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“Long Ride for Justice” - Namibia: The second leg of Ben Freeth’s journey

Updated: 3 days ago

Blog 2: Wednesday 7 February 2024 Still heading west along Namibia’s Caprivi Strip

Ben has embarked on this epic ride through western Zimbabwe and west across Namibia’s Caprivi Strip, then down to Windhoek to raise awareness of a travesty of justice in Zimbabwe and the subsequent fallout for the entire southern African region. This was the closure of the regional court of justice, the Southern African Development Community’s SADC Tribunal, in 2012. Ben’s objective is to raise the profile of the need to have the SADC Tribunal reopened and to publicly deliver a letter to the SADC Tribunal office in Windhoek, the Namibian capital, as well as to the SADC Secretariat.

Caprivi Strip: Map credit: Tracks4Africa

We are moving slowly through the Caprivi Strip heading west and we’ve had quite a few challenges along the way. It always takes a while for an equine to settle in to life on the road, particularly when they’re on their own, and so I’ve had two incidences of my mule for the trip, whom I’ve called Nikao, which means “to overcome” in Biblical Greek, escaping.

I had a farmer friend in Chegutu, whose father – an Afrikaner – used to say that there’s no man who has yet been born who knows the strength of an ox. And certainly, the strength of an ox and the strength of a mule are very comparable. In fact, our neighbour used to plough with 12 mules in one area and with 16 oxen in another section of the farm, so a mule is an incredibly strong animal, remarkably enduring, and it has quite a mind of its own!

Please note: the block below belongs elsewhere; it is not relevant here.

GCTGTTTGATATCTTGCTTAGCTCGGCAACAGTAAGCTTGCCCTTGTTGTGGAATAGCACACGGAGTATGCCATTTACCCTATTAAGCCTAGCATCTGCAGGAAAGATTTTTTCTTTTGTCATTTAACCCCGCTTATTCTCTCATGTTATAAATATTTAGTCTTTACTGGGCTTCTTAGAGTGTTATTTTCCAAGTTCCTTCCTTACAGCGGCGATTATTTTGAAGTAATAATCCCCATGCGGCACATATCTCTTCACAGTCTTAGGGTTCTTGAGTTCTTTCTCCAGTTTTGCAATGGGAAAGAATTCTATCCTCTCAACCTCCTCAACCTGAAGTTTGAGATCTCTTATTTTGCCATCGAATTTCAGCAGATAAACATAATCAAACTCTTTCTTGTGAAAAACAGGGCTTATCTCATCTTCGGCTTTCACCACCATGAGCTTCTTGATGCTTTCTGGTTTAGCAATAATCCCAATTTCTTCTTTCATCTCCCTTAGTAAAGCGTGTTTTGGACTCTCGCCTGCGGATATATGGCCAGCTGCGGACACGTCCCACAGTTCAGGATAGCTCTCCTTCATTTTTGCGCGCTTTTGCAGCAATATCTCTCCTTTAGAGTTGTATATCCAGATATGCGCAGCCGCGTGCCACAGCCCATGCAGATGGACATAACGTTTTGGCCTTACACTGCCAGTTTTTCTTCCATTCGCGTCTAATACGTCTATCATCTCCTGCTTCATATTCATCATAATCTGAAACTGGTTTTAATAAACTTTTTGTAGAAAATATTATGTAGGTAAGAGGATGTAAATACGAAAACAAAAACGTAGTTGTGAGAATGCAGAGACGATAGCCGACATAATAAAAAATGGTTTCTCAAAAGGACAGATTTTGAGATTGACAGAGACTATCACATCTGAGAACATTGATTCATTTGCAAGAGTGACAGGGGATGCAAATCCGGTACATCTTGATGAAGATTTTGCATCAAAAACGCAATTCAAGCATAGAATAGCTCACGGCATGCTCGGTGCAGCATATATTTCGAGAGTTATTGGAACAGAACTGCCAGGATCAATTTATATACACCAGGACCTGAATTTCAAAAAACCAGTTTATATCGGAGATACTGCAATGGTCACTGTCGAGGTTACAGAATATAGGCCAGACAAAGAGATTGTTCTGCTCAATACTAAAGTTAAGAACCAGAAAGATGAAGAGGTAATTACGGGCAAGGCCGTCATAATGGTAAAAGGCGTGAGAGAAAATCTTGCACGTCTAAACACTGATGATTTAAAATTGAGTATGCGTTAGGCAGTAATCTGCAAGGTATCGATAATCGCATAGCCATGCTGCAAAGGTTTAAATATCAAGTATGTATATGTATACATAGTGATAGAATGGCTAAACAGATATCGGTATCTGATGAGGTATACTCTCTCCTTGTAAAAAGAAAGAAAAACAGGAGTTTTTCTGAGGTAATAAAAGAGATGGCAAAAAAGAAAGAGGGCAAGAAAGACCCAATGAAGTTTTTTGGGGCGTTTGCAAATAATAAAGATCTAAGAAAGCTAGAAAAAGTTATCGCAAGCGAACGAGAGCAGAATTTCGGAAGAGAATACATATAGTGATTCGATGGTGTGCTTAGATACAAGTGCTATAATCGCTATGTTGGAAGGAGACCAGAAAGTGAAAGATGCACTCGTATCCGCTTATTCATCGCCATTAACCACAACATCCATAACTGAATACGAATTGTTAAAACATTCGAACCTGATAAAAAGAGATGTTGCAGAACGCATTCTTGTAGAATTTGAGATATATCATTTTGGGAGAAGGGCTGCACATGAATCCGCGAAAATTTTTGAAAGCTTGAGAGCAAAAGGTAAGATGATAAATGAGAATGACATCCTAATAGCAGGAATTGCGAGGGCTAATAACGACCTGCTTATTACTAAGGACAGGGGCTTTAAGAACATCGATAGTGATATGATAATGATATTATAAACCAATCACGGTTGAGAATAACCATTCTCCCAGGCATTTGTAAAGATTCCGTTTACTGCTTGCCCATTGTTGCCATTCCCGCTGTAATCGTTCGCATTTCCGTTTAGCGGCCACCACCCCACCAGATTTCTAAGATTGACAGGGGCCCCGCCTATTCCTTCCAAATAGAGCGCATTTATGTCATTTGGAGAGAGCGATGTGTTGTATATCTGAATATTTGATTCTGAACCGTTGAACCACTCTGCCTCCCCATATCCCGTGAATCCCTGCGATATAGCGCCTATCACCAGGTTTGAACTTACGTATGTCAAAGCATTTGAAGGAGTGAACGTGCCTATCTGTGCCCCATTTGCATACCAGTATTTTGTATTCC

And so, if you can harness that strength and wildness, and make the mule do what you want, it’s an incredible force.

Anyway, Nikao has escaped twice, the second time being quite serious. He went a long way, tens of kilometres, and was even jumping fences! Thank God that equine specialist Dr Telané Greyling*, who is accompanying me for this first section of the trip, managed to find some trackers and, within a very short period of time, they ran across Nikao’s tracks and we finally caught him.

Gradually I think he’s becoming more tame! He’s become very loving and I sleep right next to him every night so we’re bonding well. But when a mule decides he’s wild, he’s very difficult to catch!

However, Nikao is a wonderful animal and I am hopeful that, without too many more mishaps, we’ll settle into the road together as there are going to be some very hard stretches!

So, I’m very grateful to have Telané with me at the beginning of the trip. She is the most accomplished and experienced person with horses and mules that I know, so I really appreciate having her support for this first difficult week.

Telané Greyling with Nikao

*Dr Telané Greyling is a zoologist, rider, and expert on the Namibian desert horses, believed to be the only herd of feral horses left in Africa. Telané has spent a lifetime studying these remarkable wild horses and other wildlife. She is a co-author of Wild horses in the Namiba Desert: an equine biography.

Our progress to date from Mount Carmel farm in Zimbabwe and into Namibia’s Caprivi Strip:

 8 February 2024

To read the introduction and objectives of my “Long Ride for Justice”, as well as my regular blogs, click HERE 

My sincere thanks to you all and I’ll keep you posted.


Ben Freeth

Mobile: +263 773 929 138 (Zimbabwe)

Whatsapp: +44 7539 070 122 – limited mobile phone signal in parts of Namibia


Ben Freeth is the executive director of the Mike Campbell Foundation and is based in Zimbabwe. The MCF is taking action to restore human rights, justice, the rule of law and property rights for all in Zimbabwe.

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